Post-cancer diagnosis dietary inflammatory potential is associated with survival among women diagnosed with colorectal cancer in the Women’s Health Initiative

Research paper by Jiali Zheng, Fred K. Tabung, Jiajia Zhang, E. Angela Murphy, Nitin Shivappa, Judith K. Ockene, Bette Caan, Candyce H. Kroenke, James R. Hébert, Susan E. Steck

Indexed on: 19 Jun '19Published on: 06 Apr '19Published in: European Journal of Nutrition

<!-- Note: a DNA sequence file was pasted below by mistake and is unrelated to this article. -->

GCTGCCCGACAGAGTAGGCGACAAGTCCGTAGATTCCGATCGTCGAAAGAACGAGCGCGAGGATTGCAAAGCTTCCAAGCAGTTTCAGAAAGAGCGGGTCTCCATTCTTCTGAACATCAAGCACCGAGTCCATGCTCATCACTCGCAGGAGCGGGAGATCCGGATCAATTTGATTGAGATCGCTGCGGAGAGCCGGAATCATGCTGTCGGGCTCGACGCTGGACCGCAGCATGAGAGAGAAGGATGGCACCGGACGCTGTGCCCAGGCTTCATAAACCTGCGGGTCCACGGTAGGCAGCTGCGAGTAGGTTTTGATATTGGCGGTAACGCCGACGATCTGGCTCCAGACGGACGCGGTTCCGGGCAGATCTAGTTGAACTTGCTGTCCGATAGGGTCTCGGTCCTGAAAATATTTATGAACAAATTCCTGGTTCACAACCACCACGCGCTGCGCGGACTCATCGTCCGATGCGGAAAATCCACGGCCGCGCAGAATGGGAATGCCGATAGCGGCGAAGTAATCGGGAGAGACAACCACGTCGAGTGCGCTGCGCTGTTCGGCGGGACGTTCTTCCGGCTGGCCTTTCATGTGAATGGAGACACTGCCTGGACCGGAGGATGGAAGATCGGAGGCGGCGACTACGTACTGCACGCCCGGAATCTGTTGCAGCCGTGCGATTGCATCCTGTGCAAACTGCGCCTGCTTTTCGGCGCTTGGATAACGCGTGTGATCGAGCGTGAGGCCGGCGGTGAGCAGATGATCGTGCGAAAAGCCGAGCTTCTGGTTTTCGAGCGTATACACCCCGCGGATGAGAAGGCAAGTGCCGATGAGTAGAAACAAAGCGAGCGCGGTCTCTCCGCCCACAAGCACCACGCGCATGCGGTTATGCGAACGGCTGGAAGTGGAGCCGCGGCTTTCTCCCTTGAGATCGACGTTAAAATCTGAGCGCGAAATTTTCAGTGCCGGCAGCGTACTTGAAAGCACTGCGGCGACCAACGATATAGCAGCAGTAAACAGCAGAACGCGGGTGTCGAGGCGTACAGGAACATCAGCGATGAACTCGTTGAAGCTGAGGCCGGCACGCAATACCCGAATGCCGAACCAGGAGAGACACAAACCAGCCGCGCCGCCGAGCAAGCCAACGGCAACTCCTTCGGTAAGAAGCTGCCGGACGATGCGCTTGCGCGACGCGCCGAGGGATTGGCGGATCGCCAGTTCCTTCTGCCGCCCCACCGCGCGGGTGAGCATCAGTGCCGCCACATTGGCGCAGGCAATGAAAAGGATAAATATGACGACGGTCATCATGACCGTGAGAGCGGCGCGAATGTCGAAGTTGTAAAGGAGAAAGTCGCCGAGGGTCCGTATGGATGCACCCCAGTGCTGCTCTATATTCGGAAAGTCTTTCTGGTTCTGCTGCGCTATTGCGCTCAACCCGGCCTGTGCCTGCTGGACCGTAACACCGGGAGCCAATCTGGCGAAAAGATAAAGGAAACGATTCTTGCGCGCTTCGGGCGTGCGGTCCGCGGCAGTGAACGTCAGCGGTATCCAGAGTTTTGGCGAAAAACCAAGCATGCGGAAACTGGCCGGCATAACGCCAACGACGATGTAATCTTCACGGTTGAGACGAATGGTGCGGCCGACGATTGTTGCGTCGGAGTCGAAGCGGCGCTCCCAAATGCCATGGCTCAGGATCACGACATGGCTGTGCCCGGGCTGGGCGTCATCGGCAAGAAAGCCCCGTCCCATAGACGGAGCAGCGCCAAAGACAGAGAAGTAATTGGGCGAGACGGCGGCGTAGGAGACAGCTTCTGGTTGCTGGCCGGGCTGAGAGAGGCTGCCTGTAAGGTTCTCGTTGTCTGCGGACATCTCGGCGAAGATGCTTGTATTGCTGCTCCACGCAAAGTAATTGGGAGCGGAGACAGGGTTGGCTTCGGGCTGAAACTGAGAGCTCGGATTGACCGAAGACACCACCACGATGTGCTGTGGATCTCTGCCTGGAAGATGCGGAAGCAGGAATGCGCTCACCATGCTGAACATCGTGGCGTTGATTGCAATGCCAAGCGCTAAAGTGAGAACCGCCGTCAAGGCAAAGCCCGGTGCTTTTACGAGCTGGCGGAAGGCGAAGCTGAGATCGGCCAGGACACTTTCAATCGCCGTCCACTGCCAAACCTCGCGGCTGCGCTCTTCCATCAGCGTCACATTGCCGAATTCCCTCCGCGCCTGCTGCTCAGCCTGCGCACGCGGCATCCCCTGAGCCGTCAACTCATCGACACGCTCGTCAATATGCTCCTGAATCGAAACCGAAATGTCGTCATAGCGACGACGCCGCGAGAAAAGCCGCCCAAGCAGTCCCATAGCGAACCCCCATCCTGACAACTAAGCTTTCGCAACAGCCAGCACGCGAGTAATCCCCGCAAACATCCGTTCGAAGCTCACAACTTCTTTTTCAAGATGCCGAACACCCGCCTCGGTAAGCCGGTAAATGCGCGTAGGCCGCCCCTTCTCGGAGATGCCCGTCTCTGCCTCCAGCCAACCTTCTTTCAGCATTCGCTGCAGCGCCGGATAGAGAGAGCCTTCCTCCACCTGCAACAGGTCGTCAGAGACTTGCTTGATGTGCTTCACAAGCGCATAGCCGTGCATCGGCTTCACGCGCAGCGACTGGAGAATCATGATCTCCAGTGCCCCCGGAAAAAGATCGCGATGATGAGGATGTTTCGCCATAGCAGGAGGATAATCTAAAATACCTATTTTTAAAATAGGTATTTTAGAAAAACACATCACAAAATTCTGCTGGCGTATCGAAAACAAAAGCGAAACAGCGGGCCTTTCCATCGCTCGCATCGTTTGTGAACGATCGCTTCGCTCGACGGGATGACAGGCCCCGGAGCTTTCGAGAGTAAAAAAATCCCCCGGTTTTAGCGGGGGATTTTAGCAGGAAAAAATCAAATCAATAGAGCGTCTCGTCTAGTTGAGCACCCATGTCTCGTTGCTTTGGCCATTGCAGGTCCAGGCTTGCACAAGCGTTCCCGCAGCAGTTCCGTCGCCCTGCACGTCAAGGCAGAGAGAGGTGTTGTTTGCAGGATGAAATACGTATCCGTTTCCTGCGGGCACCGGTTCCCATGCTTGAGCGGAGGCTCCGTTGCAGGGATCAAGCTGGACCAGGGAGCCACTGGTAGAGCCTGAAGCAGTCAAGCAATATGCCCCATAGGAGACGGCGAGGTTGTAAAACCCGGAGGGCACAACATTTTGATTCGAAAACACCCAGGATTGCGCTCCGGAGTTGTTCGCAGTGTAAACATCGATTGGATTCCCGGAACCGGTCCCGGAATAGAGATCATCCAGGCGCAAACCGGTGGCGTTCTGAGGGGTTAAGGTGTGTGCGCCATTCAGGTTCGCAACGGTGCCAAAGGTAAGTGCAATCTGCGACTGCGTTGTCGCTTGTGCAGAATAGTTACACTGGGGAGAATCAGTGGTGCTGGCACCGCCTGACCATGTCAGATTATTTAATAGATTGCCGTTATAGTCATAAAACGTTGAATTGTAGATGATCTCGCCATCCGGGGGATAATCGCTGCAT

Dietary factors may influence colorectal cancer (CRC) survival through effects on inflammation. We examined the association between post-CRC diagnosis inflammatory potential of diet and all-cause and cancer-specific mortality in the Women’s Health Initiative.The study included 463 postmenopausal women who developed CRC during follow-up and completed a food frequency questionnaire (FFQ), on average 1.7 years after diagnosis. Women were followed from CRC diagnosis until death, censoring, or the end of follow-up in October 2014. Energy-adjusted dietary inflammatory index (E-DII)® scores were calculated from the FFQ and dietary supplement inventory. Cox proportional hazards models were fitted to estimate multivariable-adjusted HRs and 95% confidence intervals (CIs) for all-cause, total cancer, and CRC-specific mortality with the most pro-inflammatory E-DII scores (tertile 3) as referent.After a median 11.6 years of follow-up, 162 deaths occurred, including 77 from CRC. Lowest tertile (i.e., most anti-inflammatory) E-DII scores from diet plus supplements were associated with significantly lower all-cause mortality (HRT1vsT3 = 0.49; 95% CI 0.31–0.79) compared to the most pro-inflammatory E-DII tertile. Modest associations with total cancer mortality or CRC-specific mortality were observed, though 95% CIs included 1.Consuming a dietary pattern and supplements with more anti-inflammatory potential after CRC diagnosis may improve overall survival among postmenopausal women.

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